As we approach the shortest day, in the middle of a pandemic, it can be hard to focus on the positives! Warming soups and stews and the puddings with custard serve to make us feel warm and provide the ultimate comfort. But remember to get the balance right so you’re not left with unwanted weight gain and low mood. Here, I discuss some thoughts to help you eat well and stay well this winter.
It’s boring but ‘balance’ is the name of the game. It’s not a time to be starting restrictive diets that eliminate entire food groups. This just leaves us feeling hungry and deprived and can set up negative thought patterns and behaviours that can lead to overeating. Foods should not be labelled ‘good’ or ‘bad’! Nourishing yourself properly with regular meals that provide complex, wholegrain carbohydrates such as potatoes, bread, rice, pasta and oats to sustain energy levels throughout the day; a protein source such as meat, fish, beans or pulses; plenty of fruit, salad or vegetables and a dairy source will give you a good balance of nutrients to support your overall health. Snacks can help to fuel our day and offer a useful boost to our overall nutrient intake, but the key is to plan them! Unplanned snacking can result from skipping meals and over-restrictive diets and then the foods chosen are often high in fat and sugar and over consumed. This can then lead to feelings of guilt and fuels a negative thought process impacting on our relationship with food. Build the foods you love into your diet and enjoy them in moderation and guilt free.
The winter months can see an increase in depression and if you already struggle with your mood then it can worsen symptoms. Eating well when you are struggling mentally can be extremely difficult. Feelings of guilt and shame if you’re unable to prepare meals will make things worse so it’s important to show yourself compassion and kindness during these times. Planning ahead for this by having good store cupboard and freezer supplies can help you grab a healthy snack or meal when the going gets tough.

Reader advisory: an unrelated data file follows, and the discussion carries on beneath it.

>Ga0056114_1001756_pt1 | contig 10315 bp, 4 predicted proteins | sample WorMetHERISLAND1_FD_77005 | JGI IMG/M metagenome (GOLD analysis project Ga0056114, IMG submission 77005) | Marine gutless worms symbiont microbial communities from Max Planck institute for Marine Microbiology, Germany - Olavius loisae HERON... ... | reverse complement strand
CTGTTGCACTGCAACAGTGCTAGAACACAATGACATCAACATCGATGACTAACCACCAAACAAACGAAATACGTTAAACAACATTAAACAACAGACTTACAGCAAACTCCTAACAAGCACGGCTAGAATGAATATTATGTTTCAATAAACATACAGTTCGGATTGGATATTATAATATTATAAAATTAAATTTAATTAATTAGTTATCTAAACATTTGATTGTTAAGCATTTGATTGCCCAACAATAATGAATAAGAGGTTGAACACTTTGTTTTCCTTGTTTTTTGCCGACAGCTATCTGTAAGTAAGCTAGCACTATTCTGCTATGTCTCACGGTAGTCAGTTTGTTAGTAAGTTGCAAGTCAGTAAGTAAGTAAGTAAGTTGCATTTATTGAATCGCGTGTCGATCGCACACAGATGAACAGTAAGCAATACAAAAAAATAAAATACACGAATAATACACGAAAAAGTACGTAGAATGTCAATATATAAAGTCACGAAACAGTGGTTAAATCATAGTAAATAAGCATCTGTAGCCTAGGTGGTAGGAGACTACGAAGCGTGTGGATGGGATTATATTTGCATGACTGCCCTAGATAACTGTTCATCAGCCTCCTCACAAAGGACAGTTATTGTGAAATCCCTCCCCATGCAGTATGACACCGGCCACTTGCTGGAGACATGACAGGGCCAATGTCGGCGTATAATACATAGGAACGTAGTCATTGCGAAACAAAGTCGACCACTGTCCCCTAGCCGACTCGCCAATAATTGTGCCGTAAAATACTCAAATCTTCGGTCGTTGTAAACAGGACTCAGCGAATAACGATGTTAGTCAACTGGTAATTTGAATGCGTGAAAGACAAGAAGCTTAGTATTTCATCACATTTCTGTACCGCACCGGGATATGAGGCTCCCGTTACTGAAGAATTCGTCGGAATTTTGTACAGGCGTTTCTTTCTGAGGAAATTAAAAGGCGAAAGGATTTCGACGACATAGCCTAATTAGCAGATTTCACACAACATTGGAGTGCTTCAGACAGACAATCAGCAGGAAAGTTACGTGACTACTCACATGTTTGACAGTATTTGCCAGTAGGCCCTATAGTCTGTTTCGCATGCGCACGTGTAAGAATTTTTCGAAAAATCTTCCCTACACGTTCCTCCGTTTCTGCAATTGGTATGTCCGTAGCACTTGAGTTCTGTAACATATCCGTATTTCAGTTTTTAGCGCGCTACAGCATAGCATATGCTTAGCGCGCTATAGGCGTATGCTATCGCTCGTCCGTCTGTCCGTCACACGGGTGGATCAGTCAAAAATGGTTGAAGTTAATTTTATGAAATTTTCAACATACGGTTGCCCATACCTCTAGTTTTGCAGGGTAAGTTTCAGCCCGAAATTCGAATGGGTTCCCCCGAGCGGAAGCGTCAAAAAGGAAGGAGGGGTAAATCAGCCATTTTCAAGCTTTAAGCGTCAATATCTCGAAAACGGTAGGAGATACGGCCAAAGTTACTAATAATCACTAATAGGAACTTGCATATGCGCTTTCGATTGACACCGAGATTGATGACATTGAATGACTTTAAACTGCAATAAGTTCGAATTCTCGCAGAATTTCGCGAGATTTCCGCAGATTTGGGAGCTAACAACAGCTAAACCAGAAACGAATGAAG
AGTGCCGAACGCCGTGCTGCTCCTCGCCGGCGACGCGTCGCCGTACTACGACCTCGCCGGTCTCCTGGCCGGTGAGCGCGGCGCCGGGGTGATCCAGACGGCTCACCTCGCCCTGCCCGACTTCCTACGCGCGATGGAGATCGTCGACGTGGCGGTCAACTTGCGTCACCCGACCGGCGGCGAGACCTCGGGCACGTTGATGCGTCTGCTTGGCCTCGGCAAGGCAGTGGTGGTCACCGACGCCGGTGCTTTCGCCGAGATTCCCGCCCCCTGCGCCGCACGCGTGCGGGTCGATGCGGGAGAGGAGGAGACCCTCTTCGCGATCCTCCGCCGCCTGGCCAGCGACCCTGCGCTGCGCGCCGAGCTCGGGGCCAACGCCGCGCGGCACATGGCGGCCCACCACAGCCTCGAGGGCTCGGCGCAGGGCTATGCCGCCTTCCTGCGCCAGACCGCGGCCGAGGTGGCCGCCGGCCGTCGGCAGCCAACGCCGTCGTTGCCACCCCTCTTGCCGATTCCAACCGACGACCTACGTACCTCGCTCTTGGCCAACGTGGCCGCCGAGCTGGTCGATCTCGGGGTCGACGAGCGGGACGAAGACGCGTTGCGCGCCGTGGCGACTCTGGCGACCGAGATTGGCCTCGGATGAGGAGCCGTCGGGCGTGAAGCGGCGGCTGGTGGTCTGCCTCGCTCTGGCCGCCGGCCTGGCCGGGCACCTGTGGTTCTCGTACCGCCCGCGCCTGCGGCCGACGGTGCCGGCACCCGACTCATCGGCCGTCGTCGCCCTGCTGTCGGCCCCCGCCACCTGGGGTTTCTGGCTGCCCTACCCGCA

Food is so much more than just nutrients! It can offer pleasure, comfort and invites social interaction which can help us keep a positive relationship with food. If you are struggling with your mood the thought of socialising can be extremely difficult. Usually, cosy winter evenings can be the perfect time to socialise with friends and family over a meal and a drink or meeting a friend for lunch can boost your mood on a gloomy day. This is difficult under our current pandemic restrictions, but we can still be creative in how we do this. So, why not share an online meal or drink? Or grab a takeaway coffee and go for a walk with a friend in an open space.
Colder days mean we don’t feel as thirsty and can often forget to drink. Dehydration can leave us feeling tired, sluggish, irritable and light-headed. Remember to drink regularly, at least 6-8 glasses, throughout the day and more if you’re exercising.
We all know exercise is good for us but fitting it in when the days are short can be challenging. Every little helps! It is recommended that adults should have a mix of aerobic and strength based exercise every week (see https://www.nhs.uk/live-well/exercise/ for actual guidelines). The benefits of physical activity are cumulative so if you aren’t meeting current guidelines then build up gradually in 10-15 minute blocks. If you’re working from home, make time during the day to see some daylight. It’ll boost your physical and mental wellbeing.
If you would like inspiration, support or motivation then do get in touch here or at email@example.com. You can find also find me on Facebook and Instagram @lydialnutrition.
great blog Lydia, really useful. I hadn’t thought of cold weather and less thirst so thats good to remember
Thank you, it’s the little things that make a difference to our overall wellbeing.